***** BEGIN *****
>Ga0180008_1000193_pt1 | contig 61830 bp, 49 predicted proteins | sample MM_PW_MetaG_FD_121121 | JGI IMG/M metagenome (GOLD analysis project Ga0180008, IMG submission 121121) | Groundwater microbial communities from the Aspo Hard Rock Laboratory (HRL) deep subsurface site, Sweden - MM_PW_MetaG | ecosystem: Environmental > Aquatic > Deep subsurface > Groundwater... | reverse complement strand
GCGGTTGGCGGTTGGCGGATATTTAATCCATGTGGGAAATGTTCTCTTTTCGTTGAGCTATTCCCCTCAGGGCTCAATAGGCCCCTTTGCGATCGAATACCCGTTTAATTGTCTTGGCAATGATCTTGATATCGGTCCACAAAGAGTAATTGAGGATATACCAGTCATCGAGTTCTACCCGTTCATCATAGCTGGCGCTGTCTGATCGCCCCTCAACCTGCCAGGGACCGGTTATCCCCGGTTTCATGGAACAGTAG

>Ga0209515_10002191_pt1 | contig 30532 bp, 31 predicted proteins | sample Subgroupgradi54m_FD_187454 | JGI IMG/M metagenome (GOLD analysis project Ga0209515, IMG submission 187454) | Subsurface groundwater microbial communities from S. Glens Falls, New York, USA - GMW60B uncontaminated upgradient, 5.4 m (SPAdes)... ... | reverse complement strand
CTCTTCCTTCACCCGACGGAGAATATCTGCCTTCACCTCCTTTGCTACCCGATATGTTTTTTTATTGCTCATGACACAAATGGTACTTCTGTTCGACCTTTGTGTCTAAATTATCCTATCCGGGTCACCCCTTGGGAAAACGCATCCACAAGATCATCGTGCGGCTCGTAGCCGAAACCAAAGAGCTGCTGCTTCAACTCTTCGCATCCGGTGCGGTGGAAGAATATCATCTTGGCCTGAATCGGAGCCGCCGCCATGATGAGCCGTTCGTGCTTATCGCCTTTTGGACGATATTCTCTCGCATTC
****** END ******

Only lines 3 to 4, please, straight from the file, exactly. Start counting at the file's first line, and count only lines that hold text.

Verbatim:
>Ga0209515_10002191_pt1 | contig 30532 bp, 31 predicted proteins | sample Subgroupgradi54m_FD_187454 | JGI IMG/M metagenome (GOLD analysis project Ga0209515, IMG submission 187454) | Subsurface groundwater microbial communities from S. Glens Falls, New York, USA - GMW60B uncontaminated upgradient, 5.4 m (SPAdes)... ... | reverse complement strand
CTCTTCCTTCACCCGACGGAGAATATCTGCCTTCACCTCCTTTGCTACCCGATATGTTTTTTTATTGCTCATGACACAAATGGTACTTCTGTTCGACCTTTGTGTCTAAATTATCCTATCCGGGTCACCCCTTGGGAAAACGCATCCACAAGATCATCGTGCGGCTCGTAGCCGAAACCAAAGAGCTGCTGCTTCAACTCTTCGCATCCGGTGCGGTGGAAGAATATCATCTTGGCCTGAATCGGAGCCGCCGCCATGATGAGCCGTTCGTGCTTATCGCCTTTTGGACGATATTCTCTCGCATTC